The impact of polio infection is, as with most things in this world, incredibly complex.  Decades after a person is infected with polio, they can face a variety of debilitating symptoms collectively referred to as the “late effects of polio” or “post-polio syndrome”.  Post-polio syndrome (PPS) is a malady that is much less well known than polio itself, so let’s delve into this a bit more this month.
Post-polio syndrome is a weakening of the muscles that were originally impacted by polio.  It is estimated to impact between 25% and 40% of polio survivors1.  The National Institutes of Health2 identifies the most common symptoms of PPS as:
  • “slowly progressive muscle weakness
  • fatigue (both general and muscular)
  • decrease in muscle size (muscular atrophy)
  • loss of muscle function
  • pain from joint deterioration and increasing skeletal deformities such as curvature of the spine (scoliosis)”
PPS is not life threatening, nor is it contagious, but it can very significantly impact a person’s ability to function independently.  The cause of PPS stems from the damage caused by the original polio infection.
Motor neurons are specialized nerve cells that transmit information from the nervous system to muscles, organs, or glands.  Polio infection damages specific motor neurons in the brain stem and spinal cord that transmit nerve impulses to muscles, causing them to contract and function.  Those nerve cells that survive often generate new additional offshoots to the associated muscle cells and, via that growth process along with exercise, a polio survivor may regain muscle function.  After years of overwork by these relatively new nerve/muscle connections, they become damaged through overuse and lead to muscle weakness and the other symptoms described above.3 This is post-polio syndrome.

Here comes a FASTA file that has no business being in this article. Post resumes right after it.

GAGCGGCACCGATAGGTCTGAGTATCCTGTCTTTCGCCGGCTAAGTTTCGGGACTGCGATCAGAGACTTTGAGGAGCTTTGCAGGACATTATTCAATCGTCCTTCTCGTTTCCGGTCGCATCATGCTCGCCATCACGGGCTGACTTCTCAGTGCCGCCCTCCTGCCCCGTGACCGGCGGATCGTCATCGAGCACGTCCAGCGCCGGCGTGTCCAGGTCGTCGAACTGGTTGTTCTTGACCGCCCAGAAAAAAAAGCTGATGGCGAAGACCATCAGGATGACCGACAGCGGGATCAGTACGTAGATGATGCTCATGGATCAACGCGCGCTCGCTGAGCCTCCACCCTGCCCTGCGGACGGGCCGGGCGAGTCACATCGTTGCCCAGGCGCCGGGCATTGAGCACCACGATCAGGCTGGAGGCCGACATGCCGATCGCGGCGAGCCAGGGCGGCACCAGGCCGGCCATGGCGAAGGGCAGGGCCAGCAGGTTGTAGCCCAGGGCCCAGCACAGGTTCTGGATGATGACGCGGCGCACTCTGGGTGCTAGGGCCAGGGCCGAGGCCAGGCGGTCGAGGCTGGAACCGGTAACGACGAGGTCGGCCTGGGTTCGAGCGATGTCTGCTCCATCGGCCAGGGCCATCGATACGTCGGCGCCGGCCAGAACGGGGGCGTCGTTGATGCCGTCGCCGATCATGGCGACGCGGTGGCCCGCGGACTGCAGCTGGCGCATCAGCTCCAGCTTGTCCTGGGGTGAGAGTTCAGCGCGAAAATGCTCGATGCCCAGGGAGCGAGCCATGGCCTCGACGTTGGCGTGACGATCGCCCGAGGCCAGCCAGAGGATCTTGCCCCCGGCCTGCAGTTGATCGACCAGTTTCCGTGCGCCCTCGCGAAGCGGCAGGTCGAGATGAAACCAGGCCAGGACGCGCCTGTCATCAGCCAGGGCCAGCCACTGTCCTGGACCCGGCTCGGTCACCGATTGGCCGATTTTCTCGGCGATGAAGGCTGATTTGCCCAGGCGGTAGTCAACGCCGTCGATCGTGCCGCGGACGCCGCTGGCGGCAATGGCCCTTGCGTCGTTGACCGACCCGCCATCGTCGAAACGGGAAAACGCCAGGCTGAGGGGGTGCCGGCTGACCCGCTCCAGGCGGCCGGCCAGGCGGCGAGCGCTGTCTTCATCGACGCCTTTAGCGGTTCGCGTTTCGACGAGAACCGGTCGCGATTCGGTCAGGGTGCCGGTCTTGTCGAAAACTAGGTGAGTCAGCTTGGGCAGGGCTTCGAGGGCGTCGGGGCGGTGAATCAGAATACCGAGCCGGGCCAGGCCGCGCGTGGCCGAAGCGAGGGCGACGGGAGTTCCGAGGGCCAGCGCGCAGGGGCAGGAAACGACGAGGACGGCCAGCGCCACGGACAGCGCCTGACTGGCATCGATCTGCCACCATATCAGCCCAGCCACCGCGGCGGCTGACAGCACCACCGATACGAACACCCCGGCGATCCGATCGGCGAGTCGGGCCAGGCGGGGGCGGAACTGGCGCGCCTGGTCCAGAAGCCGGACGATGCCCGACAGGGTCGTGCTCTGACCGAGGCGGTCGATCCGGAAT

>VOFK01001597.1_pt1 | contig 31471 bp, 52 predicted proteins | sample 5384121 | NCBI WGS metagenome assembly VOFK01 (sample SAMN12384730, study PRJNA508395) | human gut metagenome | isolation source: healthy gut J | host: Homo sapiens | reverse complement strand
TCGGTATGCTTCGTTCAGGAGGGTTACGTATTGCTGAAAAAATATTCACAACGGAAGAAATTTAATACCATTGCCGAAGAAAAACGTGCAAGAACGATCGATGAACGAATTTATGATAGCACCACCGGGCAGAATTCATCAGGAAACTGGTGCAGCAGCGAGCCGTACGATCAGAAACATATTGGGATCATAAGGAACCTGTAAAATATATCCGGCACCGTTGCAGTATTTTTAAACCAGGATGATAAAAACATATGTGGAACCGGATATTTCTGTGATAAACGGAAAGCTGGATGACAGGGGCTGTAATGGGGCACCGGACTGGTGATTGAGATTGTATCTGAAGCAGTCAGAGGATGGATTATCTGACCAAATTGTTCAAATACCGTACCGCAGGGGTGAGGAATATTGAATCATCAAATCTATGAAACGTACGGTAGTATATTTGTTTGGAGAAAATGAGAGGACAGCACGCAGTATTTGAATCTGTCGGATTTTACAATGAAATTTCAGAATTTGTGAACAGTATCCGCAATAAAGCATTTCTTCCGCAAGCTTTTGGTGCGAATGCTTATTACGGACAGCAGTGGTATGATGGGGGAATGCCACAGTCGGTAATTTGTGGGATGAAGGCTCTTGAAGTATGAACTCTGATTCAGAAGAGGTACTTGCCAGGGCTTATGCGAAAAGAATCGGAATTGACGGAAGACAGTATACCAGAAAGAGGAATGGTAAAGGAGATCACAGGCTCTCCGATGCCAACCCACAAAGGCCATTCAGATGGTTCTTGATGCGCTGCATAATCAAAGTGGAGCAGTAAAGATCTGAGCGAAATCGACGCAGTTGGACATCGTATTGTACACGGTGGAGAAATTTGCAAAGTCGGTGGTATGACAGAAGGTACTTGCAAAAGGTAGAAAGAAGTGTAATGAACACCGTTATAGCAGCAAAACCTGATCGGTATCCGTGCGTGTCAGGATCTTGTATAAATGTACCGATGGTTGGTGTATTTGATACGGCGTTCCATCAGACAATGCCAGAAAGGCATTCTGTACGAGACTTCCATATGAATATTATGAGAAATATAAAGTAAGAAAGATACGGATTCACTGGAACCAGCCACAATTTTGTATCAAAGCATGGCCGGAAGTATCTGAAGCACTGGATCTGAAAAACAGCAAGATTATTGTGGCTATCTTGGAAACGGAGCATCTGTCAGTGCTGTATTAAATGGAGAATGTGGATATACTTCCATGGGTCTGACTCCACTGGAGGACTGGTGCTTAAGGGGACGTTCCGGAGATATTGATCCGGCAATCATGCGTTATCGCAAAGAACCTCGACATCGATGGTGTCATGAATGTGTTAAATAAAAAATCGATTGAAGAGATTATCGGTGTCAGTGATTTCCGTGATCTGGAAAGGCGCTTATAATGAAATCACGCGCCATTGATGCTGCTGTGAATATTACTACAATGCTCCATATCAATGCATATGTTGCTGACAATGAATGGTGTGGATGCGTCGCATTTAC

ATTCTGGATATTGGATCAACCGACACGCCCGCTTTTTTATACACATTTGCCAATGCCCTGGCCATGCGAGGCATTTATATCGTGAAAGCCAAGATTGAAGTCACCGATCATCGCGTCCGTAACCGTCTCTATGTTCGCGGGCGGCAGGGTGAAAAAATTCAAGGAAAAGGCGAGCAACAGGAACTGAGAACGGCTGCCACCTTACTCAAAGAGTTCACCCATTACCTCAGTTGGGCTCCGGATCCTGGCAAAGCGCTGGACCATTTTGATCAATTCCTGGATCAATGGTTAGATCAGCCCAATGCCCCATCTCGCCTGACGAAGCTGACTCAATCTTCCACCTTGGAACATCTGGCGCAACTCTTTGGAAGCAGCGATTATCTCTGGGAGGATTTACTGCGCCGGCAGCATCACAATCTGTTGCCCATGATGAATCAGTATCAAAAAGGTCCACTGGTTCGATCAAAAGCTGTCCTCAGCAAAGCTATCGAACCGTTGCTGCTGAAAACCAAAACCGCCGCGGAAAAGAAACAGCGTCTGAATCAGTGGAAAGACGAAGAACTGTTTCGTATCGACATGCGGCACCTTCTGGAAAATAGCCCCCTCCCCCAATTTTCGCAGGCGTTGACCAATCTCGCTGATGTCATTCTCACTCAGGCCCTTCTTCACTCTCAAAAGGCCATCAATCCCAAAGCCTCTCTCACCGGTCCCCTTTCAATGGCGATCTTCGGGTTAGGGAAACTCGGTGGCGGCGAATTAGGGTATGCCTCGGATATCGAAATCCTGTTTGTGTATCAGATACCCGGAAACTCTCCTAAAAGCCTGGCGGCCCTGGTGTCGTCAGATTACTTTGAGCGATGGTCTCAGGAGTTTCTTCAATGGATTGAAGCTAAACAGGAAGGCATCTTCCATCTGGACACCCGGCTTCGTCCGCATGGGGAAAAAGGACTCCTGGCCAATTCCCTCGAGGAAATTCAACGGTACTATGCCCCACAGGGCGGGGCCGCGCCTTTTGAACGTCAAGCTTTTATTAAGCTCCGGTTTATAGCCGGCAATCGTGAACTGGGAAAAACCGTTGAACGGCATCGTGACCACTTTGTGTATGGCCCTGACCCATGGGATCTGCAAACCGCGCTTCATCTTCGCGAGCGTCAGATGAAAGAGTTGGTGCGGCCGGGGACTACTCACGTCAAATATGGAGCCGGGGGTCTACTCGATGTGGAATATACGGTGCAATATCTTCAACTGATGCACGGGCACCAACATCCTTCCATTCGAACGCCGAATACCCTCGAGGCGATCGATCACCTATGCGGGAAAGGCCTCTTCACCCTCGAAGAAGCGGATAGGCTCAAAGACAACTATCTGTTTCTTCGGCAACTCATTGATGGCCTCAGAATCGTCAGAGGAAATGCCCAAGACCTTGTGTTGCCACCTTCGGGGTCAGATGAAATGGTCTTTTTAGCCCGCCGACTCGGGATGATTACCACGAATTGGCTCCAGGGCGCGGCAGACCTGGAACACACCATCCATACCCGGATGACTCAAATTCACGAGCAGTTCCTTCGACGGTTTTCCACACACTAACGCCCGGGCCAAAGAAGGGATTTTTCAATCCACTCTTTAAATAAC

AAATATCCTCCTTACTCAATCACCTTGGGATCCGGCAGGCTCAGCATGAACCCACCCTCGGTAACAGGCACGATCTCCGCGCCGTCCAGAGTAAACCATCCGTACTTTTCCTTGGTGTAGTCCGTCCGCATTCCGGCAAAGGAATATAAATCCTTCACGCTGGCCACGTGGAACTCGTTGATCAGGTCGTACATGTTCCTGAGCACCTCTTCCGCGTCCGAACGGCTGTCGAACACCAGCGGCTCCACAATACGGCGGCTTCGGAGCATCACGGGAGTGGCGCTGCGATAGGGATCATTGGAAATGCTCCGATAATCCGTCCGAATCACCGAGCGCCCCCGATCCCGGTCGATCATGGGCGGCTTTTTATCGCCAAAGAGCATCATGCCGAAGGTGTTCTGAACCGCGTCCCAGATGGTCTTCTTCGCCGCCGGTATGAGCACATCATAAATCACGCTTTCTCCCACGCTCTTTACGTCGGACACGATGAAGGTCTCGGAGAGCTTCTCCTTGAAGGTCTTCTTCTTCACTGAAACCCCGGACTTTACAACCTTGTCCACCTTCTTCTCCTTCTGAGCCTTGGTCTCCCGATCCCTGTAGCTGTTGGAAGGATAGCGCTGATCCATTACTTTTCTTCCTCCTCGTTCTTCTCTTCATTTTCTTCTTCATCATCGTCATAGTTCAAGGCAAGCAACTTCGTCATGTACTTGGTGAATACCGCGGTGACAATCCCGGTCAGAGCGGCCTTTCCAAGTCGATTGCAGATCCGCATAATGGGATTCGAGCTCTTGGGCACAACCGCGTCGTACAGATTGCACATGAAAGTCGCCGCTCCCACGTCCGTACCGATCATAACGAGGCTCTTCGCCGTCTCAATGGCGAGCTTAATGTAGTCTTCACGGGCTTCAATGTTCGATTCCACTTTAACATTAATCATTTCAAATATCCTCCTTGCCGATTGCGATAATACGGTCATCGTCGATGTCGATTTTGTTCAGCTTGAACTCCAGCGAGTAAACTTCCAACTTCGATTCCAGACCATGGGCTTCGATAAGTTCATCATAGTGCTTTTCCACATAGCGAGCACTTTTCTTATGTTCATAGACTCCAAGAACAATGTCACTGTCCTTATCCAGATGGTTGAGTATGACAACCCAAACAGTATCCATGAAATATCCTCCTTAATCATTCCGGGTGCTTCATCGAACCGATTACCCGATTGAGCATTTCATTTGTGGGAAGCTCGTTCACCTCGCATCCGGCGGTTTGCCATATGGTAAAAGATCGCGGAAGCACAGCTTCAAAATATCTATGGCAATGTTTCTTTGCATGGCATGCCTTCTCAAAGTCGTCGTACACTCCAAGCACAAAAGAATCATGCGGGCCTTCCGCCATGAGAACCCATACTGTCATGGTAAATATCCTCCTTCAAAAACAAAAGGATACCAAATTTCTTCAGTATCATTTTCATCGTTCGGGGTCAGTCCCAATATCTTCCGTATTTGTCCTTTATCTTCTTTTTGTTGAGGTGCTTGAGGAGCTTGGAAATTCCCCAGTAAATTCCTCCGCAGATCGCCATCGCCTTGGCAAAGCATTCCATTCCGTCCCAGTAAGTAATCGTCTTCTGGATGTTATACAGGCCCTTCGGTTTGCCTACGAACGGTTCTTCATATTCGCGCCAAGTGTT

We can see that even once a person has navigated the original impacts to their health from polio infection, they can, many years later, suffer even further from this disease.  Once polio is eradicated from the earth, there will still be polio survivors who will see the effects years later.  The time is now to continue to push forward and rid the globe of polio once and for all.
How Can I Help Eradicate Polio?
Rotarians can donate to End Polio Now online at:
Every dollar donated through End Polio Now will be matched by two dollars from the Bill and Melinda Gates foundation, tripling your financial impact!
Notable Person Stricken With Polio: Arthur C. Clarke; Author and Screenwriter.  Most famous for penning “2001: A Space Odyssey”.  Died from respiratory complications of post-polio syndrome on March 19, 2008.  Contracted polio in 1962 at age 45.4